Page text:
0CommentWas this review helpful to you?YesNoSending feedback...
Thank you for your feedback.
Sorry, we failed to record your vote. Please try again
Report abuse
26 of 28 people found the following review helpful
on May 16, 1999
Format: Hardcover
The story of Shakleton's trip to the antarctic is another truly amazing story of survival and recounts one of the last "heroic" adventures of exploring our globe. The event at its time was overshadowed by WW I, but for nearly two years Shakelton and his crew remained either ice bound or adrift on ice flows until landing on uninhabited Elephant Island. From there Shakleton and a small crew crossed the south Atlantic in an open boat in terrifying conditions, made an improbable land fall and were able to effect rescue of the entire crew without a single fatality. In todays world of synthetic fleece, goretex, lihtweight, waterproof thermally efficient gear it is nearly incomprehensible to imagine being cold and wet for two years in antarctic conditions, and surviving. This is a great story of human forbearance, patience, endurance and faith. The writing is a bit flat and at times it seems drudgery to get through, but the story is compelling. The writing is based on diaries and other accounts are heavily utilized. It is the great photography of voyage photographer Frank Hurley that makes this book rank 4 stars by our book club. Readers in our group also read Lansing's account and felt it to be a superior writing of the ill-fated voyage.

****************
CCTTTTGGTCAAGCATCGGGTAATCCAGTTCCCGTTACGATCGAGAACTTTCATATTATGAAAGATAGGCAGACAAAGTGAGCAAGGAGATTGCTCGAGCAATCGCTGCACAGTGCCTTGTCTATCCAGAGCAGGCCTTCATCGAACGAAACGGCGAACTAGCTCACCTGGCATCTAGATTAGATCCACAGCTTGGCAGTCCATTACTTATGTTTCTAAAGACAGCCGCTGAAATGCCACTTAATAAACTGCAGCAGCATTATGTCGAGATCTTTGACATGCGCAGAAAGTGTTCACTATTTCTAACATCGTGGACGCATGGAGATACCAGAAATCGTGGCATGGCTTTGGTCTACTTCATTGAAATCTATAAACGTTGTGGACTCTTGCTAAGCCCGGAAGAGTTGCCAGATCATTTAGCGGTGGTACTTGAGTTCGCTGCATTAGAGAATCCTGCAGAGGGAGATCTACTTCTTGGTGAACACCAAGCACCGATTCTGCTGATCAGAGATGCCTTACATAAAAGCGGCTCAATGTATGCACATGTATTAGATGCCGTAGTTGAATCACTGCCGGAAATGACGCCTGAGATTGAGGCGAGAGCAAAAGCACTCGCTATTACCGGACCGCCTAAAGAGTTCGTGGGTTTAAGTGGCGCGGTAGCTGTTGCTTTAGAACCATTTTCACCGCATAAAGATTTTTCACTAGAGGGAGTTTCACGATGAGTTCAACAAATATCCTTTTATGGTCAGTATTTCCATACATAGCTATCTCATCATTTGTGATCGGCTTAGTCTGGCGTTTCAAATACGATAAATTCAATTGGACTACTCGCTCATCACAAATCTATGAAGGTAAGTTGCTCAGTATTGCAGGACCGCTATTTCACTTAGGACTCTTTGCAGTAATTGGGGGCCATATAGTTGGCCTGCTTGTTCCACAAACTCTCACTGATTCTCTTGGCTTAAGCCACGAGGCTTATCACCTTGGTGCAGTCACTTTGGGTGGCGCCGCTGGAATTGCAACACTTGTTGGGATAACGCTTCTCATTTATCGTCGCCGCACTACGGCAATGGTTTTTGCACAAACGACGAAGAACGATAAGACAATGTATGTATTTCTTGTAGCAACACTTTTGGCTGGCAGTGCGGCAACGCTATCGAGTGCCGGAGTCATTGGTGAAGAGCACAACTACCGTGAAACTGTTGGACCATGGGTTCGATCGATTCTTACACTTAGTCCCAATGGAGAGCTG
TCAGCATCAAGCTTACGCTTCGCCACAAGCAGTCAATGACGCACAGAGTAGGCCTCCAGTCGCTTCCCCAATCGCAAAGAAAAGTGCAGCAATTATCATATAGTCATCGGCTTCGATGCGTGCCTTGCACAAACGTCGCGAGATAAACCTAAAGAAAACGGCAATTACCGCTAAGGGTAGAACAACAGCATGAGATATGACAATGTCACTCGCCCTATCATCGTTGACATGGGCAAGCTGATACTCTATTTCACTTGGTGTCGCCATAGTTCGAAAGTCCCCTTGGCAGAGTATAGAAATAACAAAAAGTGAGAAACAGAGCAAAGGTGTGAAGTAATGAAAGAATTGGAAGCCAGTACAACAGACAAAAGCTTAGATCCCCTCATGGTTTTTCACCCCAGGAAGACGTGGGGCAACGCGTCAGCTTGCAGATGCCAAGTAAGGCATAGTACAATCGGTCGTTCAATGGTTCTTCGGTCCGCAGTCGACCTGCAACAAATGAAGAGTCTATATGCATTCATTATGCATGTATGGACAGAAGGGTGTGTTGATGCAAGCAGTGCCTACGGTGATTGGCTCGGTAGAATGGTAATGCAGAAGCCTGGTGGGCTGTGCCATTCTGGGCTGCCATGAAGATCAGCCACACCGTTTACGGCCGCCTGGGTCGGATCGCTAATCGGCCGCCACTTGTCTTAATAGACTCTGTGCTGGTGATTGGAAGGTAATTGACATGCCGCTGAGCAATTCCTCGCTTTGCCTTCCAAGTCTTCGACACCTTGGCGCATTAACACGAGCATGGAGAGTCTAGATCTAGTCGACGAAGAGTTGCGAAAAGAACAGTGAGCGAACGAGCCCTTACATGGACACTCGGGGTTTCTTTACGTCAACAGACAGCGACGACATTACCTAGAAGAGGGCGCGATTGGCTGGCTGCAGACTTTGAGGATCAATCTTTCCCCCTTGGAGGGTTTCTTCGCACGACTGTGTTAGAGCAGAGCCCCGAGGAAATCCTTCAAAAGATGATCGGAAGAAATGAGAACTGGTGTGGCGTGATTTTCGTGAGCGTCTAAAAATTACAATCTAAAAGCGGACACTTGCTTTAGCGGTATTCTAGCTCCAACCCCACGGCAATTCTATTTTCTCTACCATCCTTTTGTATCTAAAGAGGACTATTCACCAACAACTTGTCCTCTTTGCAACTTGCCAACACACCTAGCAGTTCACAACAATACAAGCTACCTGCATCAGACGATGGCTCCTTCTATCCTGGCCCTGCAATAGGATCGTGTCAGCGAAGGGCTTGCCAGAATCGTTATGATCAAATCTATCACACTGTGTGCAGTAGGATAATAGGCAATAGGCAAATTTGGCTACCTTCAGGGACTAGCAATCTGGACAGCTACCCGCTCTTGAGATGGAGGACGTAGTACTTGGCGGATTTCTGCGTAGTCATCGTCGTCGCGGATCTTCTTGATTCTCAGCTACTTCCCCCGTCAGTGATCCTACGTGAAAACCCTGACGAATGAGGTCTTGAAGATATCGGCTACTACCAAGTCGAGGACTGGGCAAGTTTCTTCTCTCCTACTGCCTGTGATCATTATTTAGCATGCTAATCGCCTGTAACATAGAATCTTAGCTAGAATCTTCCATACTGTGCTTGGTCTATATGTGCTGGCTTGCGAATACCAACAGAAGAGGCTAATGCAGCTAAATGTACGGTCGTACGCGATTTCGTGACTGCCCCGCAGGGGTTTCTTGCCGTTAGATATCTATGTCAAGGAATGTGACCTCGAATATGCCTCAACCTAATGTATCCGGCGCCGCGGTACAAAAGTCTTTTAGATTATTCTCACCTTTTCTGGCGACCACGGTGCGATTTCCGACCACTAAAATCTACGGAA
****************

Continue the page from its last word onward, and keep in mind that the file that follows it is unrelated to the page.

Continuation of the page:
0CommentWas this review helpful to you?YesNoSending feedback...
Thank you for your feedback.
Sorry, we failed to record your vote. Please try again
Report abuse
27 of 30 people found the following review helpful
Format: Hardcover
Caroline Alexander, author of this extraordinary book filled with breathtaking photographs, is guest curator of the traveling museum exhibition "The Endurance: Shackleton's Legendary Antarctic Expedition." As unforgettable as the book is, the exhibition is even more spectacular! The greatly enlarged copies of the photographs, combined with artifacts, diaries, a reproduction of the James Caird lifeboat (frighteningly small) , and personal memorabilia contributed by the families of these explorers make Shackleton's voyage tangible, very much more than something in a book, even one as good as this one.
For those interested in seeing the exhibition, it is at the Peabody Essex Museum in Salem, MA from June 23 - Sept. 10, 2000. It will be at the Field Museum in Chicago from October 7 - Jan. 14, 2001. It will be at the Houston Museum of Natural Sciences from Feb. 10 - May 6, 2001, and it will be at the Burke Museum at the University of Washington (in Seattle) from June 7 - Dec. 31, 2001.
0CommentWas this review helpful to you?YesNoSending feedback...
Thank you for your feedback.
Sorry, we failed to record your vote. Please try again
Report abuse
14 of 14 people found the following review helpful
on January 30, 2000
Format: Hardcover